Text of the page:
The expression of anger and frustration by IMANI-Africa think-tank Vice-President Kofi Bentil over the protracted and recurring conflicts in the township of Chereponi, in the Northern Region, is undoubtedly quite understandable. But it is also rather unreasonable for Mr. Bentil to demand that President Akufo-Addo bear down hard on the heads of such national security establishments as the Bureau of National Investigations (BNI), the Criminal Investigations Department (CID) of the Ghana Police Service (GPS) and the Minister of Defense, Mr. Dominic Nitiwul, to force a closure to this long-running conflict (See “IMANI Wants CID Boss, Nitiwul, Regional Minister Hanged Over Chereponi Clashes” Modernghana.com 6/1/19).
First of all, we need to fully study, examine and appreciate both the remote and immediate causes of the longstanding feud between the Konkombas and the Chokosis before presuming to prescribe and definitive solution to the same. In the past, sometimes the conflict was between the Konkombas and Nanumbas, and not simply between the Chokosis and Konkombas, as it presently happens to be the case. In other words, what we are talking about here goes relatively far back in time. Just because the equally protracted Dagbon/Yendi Chieftaincy Crisis was so heroically resolved by Nana Addo Dankwa Akufo-Addo, with the yeomanly assistance of His Majesty, The Asantehene, Otumfuo Osei-Tutu, II, means that the President is magically endowed with some sort of Midas Touch for promptly resolving each and every ethnic and/or chieftaincy dispute or crisis in the country by chanting some magical or formulaic words or mantra. That would be rather jejune, to speak much less about the downright infantile to expect.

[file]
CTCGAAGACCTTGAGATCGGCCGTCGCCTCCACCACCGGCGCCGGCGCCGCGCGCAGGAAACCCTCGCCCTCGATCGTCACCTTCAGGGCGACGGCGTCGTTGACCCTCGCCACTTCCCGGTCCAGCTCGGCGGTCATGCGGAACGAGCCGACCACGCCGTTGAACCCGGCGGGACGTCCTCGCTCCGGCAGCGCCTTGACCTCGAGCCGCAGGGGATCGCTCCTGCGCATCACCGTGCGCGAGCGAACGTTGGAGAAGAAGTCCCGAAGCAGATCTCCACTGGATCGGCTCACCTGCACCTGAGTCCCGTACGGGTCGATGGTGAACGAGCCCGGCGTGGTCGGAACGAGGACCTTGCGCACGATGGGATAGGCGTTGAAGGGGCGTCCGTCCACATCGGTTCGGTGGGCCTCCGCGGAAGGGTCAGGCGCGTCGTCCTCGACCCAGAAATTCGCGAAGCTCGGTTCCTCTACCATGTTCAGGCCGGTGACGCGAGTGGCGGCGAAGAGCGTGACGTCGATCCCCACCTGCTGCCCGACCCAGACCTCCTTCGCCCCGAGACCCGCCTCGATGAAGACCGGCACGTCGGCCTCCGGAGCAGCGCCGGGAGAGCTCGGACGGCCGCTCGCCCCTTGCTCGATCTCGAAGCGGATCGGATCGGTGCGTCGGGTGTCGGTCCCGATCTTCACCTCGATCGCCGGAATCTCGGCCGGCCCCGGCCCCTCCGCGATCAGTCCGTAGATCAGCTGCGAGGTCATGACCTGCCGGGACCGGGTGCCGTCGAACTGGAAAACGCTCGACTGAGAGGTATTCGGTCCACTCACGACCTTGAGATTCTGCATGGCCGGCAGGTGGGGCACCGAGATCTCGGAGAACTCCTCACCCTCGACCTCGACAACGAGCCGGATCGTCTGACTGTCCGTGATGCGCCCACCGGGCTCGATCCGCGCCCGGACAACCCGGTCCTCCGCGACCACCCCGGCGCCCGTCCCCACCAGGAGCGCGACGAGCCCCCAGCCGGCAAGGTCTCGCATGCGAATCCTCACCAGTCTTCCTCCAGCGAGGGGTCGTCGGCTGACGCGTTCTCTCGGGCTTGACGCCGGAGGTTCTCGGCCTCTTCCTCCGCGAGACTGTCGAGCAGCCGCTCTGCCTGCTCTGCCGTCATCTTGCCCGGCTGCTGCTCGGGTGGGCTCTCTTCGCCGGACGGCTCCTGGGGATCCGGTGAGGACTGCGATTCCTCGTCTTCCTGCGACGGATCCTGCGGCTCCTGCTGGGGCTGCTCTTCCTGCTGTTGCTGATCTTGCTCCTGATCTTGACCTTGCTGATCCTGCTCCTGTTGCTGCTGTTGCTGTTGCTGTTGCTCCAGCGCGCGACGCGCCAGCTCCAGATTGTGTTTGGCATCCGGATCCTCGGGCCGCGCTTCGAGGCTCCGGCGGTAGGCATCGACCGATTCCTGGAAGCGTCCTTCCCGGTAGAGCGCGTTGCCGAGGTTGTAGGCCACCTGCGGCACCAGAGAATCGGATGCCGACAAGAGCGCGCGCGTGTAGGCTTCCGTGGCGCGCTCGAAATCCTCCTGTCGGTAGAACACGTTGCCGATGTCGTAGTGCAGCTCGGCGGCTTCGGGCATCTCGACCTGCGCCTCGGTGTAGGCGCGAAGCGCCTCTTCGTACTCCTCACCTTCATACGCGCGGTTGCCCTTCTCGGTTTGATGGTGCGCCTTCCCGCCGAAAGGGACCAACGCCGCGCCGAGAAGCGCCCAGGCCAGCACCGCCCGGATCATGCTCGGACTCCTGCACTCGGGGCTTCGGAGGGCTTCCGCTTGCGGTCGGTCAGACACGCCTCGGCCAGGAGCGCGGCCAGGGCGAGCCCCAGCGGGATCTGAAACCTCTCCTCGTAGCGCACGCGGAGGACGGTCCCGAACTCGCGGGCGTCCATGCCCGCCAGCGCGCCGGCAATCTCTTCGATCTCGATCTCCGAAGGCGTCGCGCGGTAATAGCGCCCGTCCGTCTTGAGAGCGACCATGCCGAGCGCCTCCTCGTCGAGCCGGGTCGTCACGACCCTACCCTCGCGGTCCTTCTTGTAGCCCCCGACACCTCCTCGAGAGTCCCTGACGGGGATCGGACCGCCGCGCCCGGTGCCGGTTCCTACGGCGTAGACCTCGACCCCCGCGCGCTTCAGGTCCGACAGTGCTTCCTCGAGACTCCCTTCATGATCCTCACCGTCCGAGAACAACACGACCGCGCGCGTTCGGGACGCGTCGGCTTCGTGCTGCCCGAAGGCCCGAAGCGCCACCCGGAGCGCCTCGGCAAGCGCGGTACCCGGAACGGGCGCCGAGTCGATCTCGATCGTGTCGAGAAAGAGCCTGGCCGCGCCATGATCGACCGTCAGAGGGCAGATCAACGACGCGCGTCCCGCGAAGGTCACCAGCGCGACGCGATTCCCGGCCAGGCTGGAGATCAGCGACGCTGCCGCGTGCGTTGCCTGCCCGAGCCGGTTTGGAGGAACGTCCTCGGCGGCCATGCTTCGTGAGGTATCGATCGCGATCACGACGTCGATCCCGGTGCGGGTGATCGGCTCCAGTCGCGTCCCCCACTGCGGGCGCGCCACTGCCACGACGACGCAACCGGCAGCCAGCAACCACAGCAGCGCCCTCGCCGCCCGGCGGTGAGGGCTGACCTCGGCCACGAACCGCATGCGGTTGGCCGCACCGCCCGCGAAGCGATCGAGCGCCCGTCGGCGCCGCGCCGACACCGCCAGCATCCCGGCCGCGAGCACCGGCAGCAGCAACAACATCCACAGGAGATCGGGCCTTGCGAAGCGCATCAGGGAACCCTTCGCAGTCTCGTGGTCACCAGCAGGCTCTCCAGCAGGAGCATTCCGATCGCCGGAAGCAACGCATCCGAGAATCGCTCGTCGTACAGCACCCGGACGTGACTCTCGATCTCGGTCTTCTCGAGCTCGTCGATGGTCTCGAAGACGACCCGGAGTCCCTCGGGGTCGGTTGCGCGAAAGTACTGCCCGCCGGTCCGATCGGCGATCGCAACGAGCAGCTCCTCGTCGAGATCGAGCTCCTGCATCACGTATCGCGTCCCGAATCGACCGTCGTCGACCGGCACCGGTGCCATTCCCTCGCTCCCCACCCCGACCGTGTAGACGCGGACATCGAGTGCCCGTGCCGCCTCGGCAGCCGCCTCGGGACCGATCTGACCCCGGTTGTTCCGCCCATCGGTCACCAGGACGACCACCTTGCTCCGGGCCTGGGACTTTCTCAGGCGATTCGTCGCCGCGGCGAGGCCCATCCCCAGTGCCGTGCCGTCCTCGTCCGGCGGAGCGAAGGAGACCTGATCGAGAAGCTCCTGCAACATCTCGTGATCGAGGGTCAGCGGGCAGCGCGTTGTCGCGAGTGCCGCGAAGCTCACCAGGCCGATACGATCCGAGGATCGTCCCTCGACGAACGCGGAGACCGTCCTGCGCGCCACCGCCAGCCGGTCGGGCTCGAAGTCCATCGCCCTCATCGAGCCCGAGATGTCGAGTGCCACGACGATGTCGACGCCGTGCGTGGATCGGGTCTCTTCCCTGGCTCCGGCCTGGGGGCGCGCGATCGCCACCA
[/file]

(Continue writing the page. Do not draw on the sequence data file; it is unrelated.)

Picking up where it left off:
Instead, what our think-tank specialists ought to be discussing presently should be the origins of the conflict and the historical relations between/and or among the major players in the conflict. And then we can proceed to examine the most constructive methods of bringing definitive closures to these conflicts. Meanwhile, of course, our national security establishment could be studiously engaged in forcibly clamping down on any activities among the factions involved in the conflict that may be deemed to be inimical to the climate of peace and quiet in both the actual locality of the conflict itself and the nation at large. Predicating the ability of the Northern Regional Minister and the heads of our national security agencies to keep their jobs on the prompt and permanent cessation of hostilities among the Konkomba and Chokosi warring factions is not the most expedient or intelligent tack or approach for any leader or the President of any country, least of all the august Democratic Republic of Ghana, to take. Better try next time, Mr. Bentil.
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By Kwame Okoampa-Ahoofe, Jr., PhD
English Department, SUNY-Nassau
Garden City, New York
June 9, 2019
E-mail: [email protected]